And now, for the truth.
The light, something about the light stopped her. Madala paused, midway, as the shine doubled once again. But now it wasn’t white like before. It took a second colour.
Half a world away, Tani saw it too. She stood at her window, entranced by the glowing sky, but her mind was on the image her eyes couldn’t show her. She sensed it the way her people always do. She saw the second one appear, far below.
"Madala?" She whispered to the frozen night. "No, Christopher!"
Jocaster’s eyes bulged in fright. His power was at its furthest zenith, and yet he was not alone. Before him, barely further than his fist, was a second one just like him. The boy’s hair glowed just as his did, and his power was equal, and immense. But for one difference. Where Jocaster shone white, he shone gold.
So quick, he was instantaneous. So controlled he could annihilate Jocaster’s weapon with perfection. And now so very close.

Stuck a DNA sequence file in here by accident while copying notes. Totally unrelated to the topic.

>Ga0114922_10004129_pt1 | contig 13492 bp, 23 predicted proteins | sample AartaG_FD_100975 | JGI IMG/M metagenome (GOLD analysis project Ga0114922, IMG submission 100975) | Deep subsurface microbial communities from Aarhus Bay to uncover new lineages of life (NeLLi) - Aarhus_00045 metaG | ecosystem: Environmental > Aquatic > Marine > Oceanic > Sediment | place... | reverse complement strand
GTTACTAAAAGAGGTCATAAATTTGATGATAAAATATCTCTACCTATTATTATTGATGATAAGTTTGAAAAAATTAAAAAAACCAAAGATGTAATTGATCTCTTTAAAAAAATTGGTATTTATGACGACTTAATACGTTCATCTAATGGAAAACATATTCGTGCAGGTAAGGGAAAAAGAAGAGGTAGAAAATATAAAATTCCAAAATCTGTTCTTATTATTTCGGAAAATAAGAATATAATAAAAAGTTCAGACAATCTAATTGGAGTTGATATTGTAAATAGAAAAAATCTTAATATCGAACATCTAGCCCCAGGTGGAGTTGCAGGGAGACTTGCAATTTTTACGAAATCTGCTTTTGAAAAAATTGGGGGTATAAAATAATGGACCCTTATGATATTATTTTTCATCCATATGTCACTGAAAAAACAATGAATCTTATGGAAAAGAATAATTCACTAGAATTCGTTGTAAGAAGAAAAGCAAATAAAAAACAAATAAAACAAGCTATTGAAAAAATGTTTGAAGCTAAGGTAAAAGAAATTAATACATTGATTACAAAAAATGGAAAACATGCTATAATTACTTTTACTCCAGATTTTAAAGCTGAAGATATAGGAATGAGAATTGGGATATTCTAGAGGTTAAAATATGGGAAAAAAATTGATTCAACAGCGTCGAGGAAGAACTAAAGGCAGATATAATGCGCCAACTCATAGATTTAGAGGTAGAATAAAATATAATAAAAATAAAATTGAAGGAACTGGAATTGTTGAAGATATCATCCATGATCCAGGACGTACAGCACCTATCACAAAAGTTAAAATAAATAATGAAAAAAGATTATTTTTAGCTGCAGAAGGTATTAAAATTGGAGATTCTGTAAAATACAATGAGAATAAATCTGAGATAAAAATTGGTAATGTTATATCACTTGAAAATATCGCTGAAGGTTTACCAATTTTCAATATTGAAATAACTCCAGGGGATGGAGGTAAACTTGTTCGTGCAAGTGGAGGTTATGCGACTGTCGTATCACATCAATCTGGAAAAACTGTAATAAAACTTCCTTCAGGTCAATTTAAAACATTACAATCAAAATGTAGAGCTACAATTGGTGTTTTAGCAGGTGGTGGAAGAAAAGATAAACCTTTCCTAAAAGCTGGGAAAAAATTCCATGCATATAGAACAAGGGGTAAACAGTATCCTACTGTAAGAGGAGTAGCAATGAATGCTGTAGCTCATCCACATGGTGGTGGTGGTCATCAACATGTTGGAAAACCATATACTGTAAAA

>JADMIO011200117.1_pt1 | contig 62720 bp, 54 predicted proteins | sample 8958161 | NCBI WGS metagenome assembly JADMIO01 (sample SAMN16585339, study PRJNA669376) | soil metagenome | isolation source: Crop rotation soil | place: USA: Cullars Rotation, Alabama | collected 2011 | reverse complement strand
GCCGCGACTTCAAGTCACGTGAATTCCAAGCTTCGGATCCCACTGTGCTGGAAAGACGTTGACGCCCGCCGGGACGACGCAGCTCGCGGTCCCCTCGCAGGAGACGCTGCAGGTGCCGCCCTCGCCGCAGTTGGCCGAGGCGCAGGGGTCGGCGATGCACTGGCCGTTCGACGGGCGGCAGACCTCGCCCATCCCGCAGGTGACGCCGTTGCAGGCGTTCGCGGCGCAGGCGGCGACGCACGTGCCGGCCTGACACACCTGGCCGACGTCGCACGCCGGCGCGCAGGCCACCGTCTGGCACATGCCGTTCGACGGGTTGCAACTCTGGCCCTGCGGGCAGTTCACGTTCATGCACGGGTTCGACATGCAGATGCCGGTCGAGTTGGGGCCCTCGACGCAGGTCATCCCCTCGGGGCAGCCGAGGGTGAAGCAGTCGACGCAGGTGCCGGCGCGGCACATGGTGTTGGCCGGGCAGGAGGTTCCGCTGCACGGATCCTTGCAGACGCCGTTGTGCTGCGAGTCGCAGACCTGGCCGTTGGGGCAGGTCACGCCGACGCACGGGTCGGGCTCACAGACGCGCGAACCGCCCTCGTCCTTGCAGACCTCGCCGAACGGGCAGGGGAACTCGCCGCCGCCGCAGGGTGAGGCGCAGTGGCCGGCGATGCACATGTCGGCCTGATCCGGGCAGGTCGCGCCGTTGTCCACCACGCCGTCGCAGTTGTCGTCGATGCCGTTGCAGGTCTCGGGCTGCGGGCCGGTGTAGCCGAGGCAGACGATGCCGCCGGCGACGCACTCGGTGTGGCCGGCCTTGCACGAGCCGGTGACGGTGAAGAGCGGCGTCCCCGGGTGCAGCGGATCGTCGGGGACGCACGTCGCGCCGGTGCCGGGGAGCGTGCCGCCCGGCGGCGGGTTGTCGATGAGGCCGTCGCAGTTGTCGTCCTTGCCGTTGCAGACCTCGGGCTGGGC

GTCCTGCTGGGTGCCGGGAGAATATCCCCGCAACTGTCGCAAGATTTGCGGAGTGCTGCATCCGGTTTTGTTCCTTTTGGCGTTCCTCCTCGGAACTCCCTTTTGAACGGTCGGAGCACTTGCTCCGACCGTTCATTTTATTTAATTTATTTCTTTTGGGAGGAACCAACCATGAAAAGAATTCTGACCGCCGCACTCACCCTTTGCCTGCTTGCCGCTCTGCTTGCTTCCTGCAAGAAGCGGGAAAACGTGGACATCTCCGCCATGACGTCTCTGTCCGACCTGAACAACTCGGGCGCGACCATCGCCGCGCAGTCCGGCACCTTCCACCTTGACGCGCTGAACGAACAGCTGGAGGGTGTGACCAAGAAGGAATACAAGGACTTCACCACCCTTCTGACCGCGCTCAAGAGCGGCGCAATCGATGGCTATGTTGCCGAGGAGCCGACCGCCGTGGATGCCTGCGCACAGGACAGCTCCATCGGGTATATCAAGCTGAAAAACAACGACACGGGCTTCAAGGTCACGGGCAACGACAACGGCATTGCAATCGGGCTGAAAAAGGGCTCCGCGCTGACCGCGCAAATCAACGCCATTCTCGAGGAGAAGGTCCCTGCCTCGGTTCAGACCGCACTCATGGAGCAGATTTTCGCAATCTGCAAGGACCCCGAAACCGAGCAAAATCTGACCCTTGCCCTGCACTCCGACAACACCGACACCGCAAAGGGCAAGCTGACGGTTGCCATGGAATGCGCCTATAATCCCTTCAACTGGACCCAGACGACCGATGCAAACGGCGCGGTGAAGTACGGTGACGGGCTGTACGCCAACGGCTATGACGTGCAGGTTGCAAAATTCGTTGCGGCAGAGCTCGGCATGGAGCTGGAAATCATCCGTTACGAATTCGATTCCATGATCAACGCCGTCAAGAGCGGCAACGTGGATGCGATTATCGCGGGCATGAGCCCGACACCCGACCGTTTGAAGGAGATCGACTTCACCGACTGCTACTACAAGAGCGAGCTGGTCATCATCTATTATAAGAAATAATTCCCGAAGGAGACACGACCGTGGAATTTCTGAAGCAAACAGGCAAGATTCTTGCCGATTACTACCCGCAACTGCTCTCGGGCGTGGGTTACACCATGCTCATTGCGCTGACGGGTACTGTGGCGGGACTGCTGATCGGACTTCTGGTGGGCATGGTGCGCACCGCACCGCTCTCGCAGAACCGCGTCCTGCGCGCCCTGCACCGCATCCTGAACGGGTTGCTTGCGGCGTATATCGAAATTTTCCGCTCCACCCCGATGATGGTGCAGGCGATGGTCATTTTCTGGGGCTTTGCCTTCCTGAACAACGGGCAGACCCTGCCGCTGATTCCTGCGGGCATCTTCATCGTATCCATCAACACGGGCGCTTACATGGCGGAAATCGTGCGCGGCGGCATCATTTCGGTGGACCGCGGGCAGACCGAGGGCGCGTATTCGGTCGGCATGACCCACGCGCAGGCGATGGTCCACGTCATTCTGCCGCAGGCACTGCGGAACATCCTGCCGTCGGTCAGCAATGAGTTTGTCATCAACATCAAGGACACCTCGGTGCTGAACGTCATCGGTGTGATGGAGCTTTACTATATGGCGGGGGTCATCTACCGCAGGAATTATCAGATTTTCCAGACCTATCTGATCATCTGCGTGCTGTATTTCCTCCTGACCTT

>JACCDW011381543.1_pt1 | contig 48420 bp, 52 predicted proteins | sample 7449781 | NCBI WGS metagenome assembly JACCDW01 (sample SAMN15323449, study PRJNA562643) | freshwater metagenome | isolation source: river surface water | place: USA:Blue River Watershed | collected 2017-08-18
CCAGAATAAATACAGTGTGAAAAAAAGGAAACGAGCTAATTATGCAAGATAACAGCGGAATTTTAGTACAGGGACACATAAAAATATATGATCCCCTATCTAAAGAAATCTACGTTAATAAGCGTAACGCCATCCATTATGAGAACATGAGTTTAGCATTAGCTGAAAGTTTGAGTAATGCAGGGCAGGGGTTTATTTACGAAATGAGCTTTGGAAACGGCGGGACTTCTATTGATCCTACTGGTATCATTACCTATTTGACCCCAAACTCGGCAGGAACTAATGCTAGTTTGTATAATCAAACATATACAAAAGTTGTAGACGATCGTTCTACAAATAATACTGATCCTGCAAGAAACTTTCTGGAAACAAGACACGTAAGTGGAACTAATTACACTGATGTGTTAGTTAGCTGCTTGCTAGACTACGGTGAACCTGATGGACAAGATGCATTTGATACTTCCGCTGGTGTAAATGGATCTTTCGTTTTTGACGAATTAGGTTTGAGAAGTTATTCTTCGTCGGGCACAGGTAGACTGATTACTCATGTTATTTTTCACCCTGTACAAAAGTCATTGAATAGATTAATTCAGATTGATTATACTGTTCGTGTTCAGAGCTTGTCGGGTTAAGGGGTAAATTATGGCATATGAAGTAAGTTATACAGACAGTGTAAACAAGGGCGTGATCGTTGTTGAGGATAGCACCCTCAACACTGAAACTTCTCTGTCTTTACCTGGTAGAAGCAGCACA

Jocaster’s lips twitched into a smile. He could see himself. That surreal and yellow power had been his mere hours earlier. Very well, he told him, let’s see the truth.
Madala felt a rush of relief to see what she knew was her son. He wasn’t anything like she’d ever dreamed he could ever be. But he was unmistakable. He lived! She sighed. But then she saw what Jocaster chose next.
The elder prince put his wrists together, as he had done the last, and pulled his aner from the massive vortex that trailed him, into a single point. He drew and focussed his power, all the more of it than there had ever been, and in his hands a new sphere glowed, a tiny replica of a mighty star; every bit as strong.
The younger prince seemed not to care. He never broke his stare straight into Jocaster’s eyes. No matter the furnace beneath his face, and no matter the fatal threat to the shaking world. He saw Jocaster for what he was, and felt no fear.
Quite the opposite was true for his mother. She couldn’t understand his choice to remain defenceless to Jocaster’s attack. Her sword still clasped in both her hands, she readied it again, and tried the same on her resolve. Red light, any other day so strong she had to hide it at all costs, flickered so faintly compared to them that neither even noticed. In any case, it was all she was. And so she took, at top speed, a bolt of scarlet lightning in her own form, straight towards her brother’s back.